Iowa fans have long had a contentious relationship with the Hawkeyes' offense, particularly under offensive coordinator Greg Davis. But after a 40-point destruction of a Northwestern defense that ranks sixth in S&P+ and with an easy schedule the rest of the way, the Hawkeyes' offense is rolling.
The Iowa offense ranks No. 43 in S&P+ this year, which isn't world-beating, but after finishing No. 71, No. 70 and No. 92 in the first three years under Davis, the Hawkeyes will take it.
Iowa teams under Kirk Ferentz have always been known for their pro-style, grind-it-out approach, utilizing multiple tight ends and fullbacks. That's no different this year. Even in the era of Ferentz 3.0, Iowa hasn't changed its identity. But Iowa has made a fundamental change that has reaped big rewards: The Hawkeyes are suddenly relatively explosive.
The Hawkeyes rank No. 63 in explosiveness, which may not seem like much. But Iowa has shown an ability to make big plays that fans have rarely seen in recent years. As pointed out by FOX's Bruce Feldman, Iowa is on pace to nearly double the number of plays it will typically have over 40 yards. The Hawkeyes rank 11th nationally and first in the Big Ten in plays of 40 yards or longer, far better than they have been in any other year under Davis.
|Year||40+ plays||40+ plays per game||Big Ten rank||National rank|
|2015 (7 games)||12||1.71||1||11|
A big reason for this sudden improvement is execution, but personnel is playing a big role. After a disappointing 2014 season, the Hawkeyes called a rare January press conference to name gun-slinging and mobile C.J. Beathard the new quarterback over risk-averse former starter Jake Rudock, who has since transferred to Michigan.
Davis, the offensive coordinator at Texas during the Vince Young years, ideally wants a quarterback who can make plays and improvise. That makes Beathard the perfect fit.
Because of his mobility, the coaches are trusting Beathard to make plays, even in risky situations. Against Iowa State, he rushed for 57 yards from his own 1-yard line and threw a 48-yard pass on third-and-26 from the Hawkeyes' 6-yard line. Against Illinois, he had passes of 46 and 49 yards on third-and-long. Even when the offense isn't at its most efficient, that doesn't mean third-and-long kills Iowa's chances to make anything of a drive, as it so often did in previous seasons.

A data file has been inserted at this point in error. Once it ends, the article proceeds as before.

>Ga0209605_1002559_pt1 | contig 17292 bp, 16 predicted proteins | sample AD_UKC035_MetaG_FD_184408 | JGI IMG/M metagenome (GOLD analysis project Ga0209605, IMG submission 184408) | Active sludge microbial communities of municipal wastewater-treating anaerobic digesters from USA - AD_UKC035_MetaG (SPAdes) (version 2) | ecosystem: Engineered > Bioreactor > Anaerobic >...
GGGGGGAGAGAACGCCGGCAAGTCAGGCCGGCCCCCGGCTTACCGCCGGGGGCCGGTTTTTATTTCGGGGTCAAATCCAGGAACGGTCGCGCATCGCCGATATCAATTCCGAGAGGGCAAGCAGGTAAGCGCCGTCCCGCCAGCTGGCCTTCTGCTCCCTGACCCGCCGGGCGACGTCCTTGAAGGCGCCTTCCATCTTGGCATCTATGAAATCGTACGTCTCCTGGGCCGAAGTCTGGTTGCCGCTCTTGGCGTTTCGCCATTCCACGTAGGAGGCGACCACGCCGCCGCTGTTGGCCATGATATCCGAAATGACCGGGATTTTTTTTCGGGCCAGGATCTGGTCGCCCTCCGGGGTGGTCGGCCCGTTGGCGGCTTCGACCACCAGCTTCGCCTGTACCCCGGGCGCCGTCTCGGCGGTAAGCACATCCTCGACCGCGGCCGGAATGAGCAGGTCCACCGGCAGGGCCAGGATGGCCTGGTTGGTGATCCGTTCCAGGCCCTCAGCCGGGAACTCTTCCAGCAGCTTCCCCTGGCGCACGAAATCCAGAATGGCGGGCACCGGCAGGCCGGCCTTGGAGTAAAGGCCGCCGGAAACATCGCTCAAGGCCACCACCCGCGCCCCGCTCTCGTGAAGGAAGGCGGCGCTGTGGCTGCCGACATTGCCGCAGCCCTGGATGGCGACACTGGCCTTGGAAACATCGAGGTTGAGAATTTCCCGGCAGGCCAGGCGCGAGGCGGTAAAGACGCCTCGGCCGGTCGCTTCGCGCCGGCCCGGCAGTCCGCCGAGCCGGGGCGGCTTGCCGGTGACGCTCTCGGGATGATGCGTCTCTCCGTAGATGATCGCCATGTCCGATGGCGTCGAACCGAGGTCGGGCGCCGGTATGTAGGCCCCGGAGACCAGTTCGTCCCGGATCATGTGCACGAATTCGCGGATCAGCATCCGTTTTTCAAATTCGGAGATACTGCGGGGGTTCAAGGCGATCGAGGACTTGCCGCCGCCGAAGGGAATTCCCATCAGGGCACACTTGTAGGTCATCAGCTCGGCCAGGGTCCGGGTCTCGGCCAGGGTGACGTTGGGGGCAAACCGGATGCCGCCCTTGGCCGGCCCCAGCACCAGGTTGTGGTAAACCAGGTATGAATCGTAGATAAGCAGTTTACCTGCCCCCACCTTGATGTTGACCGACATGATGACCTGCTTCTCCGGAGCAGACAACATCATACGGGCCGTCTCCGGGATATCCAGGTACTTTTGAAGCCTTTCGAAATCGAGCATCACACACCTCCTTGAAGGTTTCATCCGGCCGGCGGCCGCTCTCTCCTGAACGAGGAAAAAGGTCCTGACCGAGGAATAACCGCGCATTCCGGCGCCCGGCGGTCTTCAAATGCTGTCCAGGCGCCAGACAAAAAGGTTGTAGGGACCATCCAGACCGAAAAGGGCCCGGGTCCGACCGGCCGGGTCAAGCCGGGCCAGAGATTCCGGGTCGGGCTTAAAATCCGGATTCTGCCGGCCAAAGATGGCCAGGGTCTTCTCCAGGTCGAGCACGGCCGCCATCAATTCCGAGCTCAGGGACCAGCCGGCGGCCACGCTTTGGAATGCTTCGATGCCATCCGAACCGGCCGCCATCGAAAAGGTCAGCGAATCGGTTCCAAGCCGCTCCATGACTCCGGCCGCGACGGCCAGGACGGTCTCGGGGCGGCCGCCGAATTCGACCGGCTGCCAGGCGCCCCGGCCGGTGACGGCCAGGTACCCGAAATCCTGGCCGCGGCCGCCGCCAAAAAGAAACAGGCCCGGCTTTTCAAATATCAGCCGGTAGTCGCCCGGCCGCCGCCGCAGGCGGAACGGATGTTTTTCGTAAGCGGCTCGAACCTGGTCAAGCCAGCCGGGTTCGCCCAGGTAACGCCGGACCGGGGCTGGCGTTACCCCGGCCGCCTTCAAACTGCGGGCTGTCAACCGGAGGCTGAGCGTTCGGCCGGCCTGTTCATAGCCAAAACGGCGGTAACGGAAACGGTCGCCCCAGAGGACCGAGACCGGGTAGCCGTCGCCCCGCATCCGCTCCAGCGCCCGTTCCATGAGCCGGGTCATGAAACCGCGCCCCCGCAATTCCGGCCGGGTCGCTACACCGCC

Personnel changes initiated by Davis are making a difference all over the offense. Iowa has traditionally had big receivers, but recruiting has shifted toward small, speedy receivers in past years. That showed up in a big way after the Hawkeyes' top receiver, Tevaun Smith, went down. His replacement, true freshman Jerminic Smith, isn't small at 6'1, but his speed was on display in his second career start against Illinois, when he finished with four receptions for 118 yards.
The changes at running back have been even more stark. The Hawkeyes named bruiser LeShun Daniels, Jr. their starter at the beginning of the season, but once he got hurt the keys to the offense were handed to short, speedy Jordan Canzeri, who rushed for 256 yards against Illinois. Canzeri got hurt against Northwestern, so enter Akrum Wadley.
A lightly recruited player who was just 5'10, 175 pounds coming out of high school, his commitment right before 2013 National Signing Day didn't seem to make a lot of sense. From Iowa site Black Heart Gold Pants at the time:
The bad thing: he's 5'10 and 175 pounds, making him a relatively odd choice for Iowa's power-running tendencies. Perhaps Iowa sees him as a change-of-pace back, or a safety and punt returner, or another of the cadre of undersized, quick receiver-types that Greg Davis has been collecting. Perhaps Iowa sees him as a two-sport athlete and proven winner with a skill set they can use somewhere, and the positioning will be sorted out once he arrives.
Wadley rushed for 204 yards on 26 carries against Northwestern, a blistering 7.8 yards per carry.
Iowa is not going to have the most talented offense on the field if it makes a top-tier bowl, and the Hawkeyes are still going to line up just as they always have. But now they have some firepower, and that's proved to be a very dangerous weapon.